A thoughtful exploration of nature expressed in poetry that should open the eyes of children to unseen worlds.

READ REVIEW

THUNDER UNDERGROUND

Twenty-one poems that center on the uncommon idea of things “underground.”

On the cover, a black girl has her ear to the ground beside the roots of a large tree while a white boy cocks his head and listens. The premise of the collection is to encourage children to explore what is under their feet using imagination and wonder. Poems include a variety of forms from terse haiku to a ballad. Whether playful or serious, each poem honors the ability of young readers to navigate syntax, imagery, and wordplay. “Seeds,” for example, spins a literary conceit: “This dot, / this spot, / this period at the end / of winter’s sentence / writes its way up / through the dull slate of soil / into the paragraph of spring.” Yolen’s treatment of the underground is expansive, exploring natural subjects as well as a cellar, a subway, and the underpinnings of a city, and buried treasures from pirates’ to fossils. Masse’s mixed-media illustrations portray the imaginary points of view with aplomb, placing the same two children from the cover in settings both realistic and fanciful. In the backmatter, Yolen offers discursive notes on each poem, expanding on the science presented and her various inspirations.

A thoughtful exploration of nature expressed in poetry that should open the eyes of children to unseen worlds. (Picture book/poetry. 6-10)

Pub Date: March 28, 2017

ISBN: 978-1-59078-936-0

Page Count: 32

Publisher: Wordsong/Boyds Mills

Review Posted Online: Nov. 23, 2016

Kirkus Reviews Issue: Dec. 1, 2016

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In spite of the book’s flaws, dragons are very appealing, and tales for young audiences that model the scientific method are...

DRAGONS AND MARSHMALLOWS

From the Zoey and Sassafras series , Vol. 1

Zoey discovers that she can see magical creatures that might need her help.

That’s a good thing because her mother has been caring for the various beasts since childhood, but now she’s leaving on a business trip so the work will fall to Zoey. Most people (like Zoey’s father) can’t see the magical creatures, so Zoey, who appears in illustrations to be black, will have to experiment with their care by problem-solving using the scientific method to determine appropriate treatment and feeding. When a tiny, sick dragon shows up on her doorstep, she runs an experiment and determines that marshmallows appear to be the proper food. Unfortunately, she hadn’t done enough research beforehand to understand that although dragons might like marshmallows, they might not be the best food for a sick, fire-breathing baby. Although the incorporation of important STEM behaviors is a plus, the exposition is mildly clunky, with little character development and stilted dialogue. Many pages are dense with large-print text, related in Zoey’s not especially childlike voice. However, the inclusion in each chapter of a couple of attractive black-and-white illustrations of round-faced people and Zoey’s mischievous cat helps break up the narrative.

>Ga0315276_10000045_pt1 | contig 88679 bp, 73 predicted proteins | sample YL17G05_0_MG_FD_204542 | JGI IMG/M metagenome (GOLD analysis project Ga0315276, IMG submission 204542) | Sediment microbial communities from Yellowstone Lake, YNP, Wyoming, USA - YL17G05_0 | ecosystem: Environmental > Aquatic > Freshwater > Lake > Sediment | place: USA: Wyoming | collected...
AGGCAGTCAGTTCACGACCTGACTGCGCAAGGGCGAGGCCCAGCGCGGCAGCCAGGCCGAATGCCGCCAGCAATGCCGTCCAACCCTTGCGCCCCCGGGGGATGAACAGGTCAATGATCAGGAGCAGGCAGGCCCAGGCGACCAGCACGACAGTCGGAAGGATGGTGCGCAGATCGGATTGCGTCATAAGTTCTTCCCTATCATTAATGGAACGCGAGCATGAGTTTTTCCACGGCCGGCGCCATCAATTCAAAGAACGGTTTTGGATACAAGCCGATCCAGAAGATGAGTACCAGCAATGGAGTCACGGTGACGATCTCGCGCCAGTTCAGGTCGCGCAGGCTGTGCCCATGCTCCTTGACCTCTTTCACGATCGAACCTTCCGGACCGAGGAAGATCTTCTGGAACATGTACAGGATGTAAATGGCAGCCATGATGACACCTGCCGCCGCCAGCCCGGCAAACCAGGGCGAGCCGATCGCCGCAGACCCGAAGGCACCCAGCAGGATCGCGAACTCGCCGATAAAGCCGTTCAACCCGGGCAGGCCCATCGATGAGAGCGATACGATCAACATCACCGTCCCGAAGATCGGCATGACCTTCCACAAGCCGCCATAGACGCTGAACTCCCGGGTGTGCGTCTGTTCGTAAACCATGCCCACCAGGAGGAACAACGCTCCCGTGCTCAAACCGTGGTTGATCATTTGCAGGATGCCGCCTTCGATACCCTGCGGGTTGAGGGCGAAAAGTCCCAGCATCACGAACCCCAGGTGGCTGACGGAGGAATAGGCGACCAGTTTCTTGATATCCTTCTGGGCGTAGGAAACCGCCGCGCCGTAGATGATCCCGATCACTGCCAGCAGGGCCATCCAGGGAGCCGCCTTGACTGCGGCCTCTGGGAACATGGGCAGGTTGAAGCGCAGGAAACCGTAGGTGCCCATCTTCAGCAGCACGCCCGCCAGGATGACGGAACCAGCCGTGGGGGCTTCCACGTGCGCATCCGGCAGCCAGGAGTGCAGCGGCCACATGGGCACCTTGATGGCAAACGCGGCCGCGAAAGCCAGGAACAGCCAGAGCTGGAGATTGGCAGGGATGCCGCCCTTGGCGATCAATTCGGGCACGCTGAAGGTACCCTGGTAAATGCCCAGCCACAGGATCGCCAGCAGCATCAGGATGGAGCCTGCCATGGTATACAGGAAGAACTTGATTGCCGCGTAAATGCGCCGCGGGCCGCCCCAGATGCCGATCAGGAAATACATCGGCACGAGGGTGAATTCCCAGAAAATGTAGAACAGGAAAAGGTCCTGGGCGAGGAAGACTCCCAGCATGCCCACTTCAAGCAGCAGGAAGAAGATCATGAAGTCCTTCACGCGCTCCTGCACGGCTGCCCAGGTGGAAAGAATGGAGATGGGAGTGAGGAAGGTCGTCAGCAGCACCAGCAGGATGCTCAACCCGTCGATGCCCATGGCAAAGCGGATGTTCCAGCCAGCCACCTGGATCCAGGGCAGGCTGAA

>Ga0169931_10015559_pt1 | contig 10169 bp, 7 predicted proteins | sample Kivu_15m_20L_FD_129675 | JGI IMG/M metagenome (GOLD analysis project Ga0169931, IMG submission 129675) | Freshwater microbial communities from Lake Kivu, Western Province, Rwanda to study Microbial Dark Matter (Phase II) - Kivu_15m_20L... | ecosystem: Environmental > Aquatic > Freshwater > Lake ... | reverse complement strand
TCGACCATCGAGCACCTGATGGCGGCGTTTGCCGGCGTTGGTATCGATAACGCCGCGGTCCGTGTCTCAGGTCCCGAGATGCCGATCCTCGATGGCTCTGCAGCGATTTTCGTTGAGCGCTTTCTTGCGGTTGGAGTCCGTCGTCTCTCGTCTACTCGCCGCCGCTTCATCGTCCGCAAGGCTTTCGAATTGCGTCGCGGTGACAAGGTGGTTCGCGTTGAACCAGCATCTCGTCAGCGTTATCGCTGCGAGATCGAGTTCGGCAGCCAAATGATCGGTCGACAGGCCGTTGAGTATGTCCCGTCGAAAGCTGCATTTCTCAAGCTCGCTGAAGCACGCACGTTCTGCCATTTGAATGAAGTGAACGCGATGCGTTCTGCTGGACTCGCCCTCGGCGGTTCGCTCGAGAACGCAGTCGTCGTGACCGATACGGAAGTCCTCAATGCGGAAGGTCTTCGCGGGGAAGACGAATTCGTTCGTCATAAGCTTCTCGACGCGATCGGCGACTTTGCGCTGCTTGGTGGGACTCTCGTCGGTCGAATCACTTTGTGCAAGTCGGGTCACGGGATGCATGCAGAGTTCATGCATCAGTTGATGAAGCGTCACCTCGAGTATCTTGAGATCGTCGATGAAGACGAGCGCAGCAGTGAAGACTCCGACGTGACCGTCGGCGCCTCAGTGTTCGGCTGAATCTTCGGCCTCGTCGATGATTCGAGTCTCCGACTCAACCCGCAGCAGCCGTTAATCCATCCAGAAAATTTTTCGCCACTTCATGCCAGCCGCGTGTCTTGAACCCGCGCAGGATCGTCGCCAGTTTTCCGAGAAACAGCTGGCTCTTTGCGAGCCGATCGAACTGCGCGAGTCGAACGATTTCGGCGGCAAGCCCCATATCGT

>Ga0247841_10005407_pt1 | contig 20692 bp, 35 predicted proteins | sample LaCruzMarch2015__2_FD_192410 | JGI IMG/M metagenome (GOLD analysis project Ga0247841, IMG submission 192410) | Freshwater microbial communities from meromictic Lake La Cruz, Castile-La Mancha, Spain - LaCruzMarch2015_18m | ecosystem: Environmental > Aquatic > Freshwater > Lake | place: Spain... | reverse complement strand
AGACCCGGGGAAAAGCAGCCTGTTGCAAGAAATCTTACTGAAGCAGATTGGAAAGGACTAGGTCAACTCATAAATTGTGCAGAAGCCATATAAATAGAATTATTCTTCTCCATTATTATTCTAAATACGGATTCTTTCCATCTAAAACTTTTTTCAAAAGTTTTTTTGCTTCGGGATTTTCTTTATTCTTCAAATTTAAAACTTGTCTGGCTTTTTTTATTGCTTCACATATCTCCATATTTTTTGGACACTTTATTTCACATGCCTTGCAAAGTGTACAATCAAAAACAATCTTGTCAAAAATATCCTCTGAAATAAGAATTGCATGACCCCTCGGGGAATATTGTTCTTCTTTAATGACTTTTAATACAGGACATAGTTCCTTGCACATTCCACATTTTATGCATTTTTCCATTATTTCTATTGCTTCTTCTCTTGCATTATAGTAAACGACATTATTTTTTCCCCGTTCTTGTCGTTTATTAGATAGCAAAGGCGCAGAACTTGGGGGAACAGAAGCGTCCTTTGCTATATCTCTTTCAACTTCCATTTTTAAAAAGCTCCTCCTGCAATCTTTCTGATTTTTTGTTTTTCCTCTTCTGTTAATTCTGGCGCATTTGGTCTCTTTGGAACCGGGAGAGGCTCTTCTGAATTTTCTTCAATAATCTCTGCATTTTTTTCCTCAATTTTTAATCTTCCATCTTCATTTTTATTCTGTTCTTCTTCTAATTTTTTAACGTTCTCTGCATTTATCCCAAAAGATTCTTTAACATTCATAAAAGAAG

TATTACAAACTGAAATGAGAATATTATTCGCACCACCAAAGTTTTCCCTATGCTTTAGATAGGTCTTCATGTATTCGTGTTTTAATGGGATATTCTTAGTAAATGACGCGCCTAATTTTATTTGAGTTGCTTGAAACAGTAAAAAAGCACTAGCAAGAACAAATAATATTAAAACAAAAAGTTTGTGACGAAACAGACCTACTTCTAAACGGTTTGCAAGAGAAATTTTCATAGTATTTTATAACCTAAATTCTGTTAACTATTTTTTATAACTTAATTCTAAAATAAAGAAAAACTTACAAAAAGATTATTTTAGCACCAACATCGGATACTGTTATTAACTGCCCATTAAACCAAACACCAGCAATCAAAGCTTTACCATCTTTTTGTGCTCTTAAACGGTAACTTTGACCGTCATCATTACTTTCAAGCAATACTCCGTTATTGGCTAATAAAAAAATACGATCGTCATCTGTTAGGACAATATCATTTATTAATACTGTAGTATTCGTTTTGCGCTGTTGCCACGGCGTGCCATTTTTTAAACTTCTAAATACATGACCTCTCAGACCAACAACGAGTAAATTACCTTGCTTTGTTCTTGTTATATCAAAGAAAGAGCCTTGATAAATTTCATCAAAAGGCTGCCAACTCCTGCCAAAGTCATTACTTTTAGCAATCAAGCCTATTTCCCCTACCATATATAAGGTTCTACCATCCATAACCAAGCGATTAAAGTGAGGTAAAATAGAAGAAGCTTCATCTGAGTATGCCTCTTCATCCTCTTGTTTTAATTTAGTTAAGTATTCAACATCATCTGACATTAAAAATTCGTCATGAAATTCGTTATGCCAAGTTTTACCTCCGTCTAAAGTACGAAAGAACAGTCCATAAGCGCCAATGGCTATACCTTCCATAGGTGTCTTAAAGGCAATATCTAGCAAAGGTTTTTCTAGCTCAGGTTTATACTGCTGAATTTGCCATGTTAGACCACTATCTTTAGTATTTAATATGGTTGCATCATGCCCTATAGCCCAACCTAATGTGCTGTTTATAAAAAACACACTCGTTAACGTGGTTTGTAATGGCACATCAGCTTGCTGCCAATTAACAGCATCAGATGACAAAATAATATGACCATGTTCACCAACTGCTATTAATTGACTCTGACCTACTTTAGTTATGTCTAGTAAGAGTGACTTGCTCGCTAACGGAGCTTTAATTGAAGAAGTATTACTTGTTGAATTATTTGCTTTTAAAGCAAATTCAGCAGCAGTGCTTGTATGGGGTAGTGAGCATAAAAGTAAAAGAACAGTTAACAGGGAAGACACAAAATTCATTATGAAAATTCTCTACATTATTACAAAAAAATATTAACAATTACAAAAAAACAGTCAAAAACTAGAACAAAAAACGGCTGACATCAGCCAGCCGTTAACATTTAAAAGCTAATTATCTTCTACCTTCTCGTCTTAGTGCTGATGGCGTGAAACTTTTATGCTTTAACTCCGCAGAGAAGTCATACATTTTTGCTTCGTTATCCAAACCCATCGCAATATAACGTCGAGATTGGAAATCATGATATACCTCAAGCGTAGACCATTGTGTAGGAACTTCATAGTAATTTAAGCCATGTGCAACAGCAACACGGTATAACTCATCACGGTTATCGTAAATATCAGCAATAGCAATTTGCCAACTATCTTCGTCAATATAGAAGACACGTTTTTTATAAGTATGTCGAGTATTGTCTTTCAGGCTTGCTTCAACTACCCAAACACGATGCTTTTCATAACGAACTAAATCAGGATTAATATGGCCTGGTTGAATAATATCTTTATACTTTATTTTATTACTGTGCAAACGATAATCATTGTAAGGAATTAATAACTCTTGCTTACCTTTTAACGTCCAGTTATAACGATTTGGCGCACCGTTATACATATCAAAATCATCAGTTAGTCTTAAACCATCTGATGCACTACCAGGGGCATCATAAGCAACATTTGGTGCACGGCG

In spite of the book’s flaws, dragons are very appealing, and tales for young audiences that model the scientific method are nice to see. (Fantasy. 6-9)

Pub Date: March 14, 2017

ISBN: 978-1-943147-08-3

Page Count: 96

Publisher: The Innovation Press

Review Posted Online: Dec. 19, 2016

Kirkus Reviews Issue: Jan. 1, 2017

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A floral fantasia for casual browsers as well as budding botanists.

THE BIG BOOK OF BLOOMS

Spirited illustrations brighten a large-format introduction to flowers and their pollinators.

Showing a less Eurocentric outlook than in his Big Book of Birds (2019), Zommer employs agile brushwork and a fondness for graceful lines and bright colors to bring to life bustling bouquets from a range of habitats, from rainforest to desert. Often switching from horizontal to vertical orientations, the topical spreads progress from overviews of major floral families and broad looks at plant anatomy and reproduction to close-ups of select flora—roses and tulips to Venus flytraps and stinking flowers. The book then closes with a shoutout to the conservators and other workers at Kew Gardens (this is a British import) and quick suggestions for young balcony or windowsill gardeners. In most of the low-angled scenes, fancifully drawn avian or insect pollinators with human eyes hover around all the large, luscious blooms, as do one- or two-sentence comments that generally add cogent observations or insights: “All parts of the deadly nightshade plant contain poison. It has been used to poison famous emperors, kings and warriors throughout history.” (Confusingly for the audience, the accurate but limited assertion that bees “often visit blue or purple flowers” appears to be contradicted by an adjacent view of several zeroing in on a yellow toadflax.) Human figures, or, in one scene, hands, are depicted in a variety of sizes, shapes, and skin colors.

A floral fantasia for casual browsers as well as budding botanists. (glossary, index) (Informational picture book. 7-9)

Pub Date: May 5, 2020

ISBN: 978-0-500-65199-5

Page Count: 64

Publisher: Thames & Hudson

Review Posted Online: March 25, 2020

Kirkus Reviews Issue: April 15, 2020

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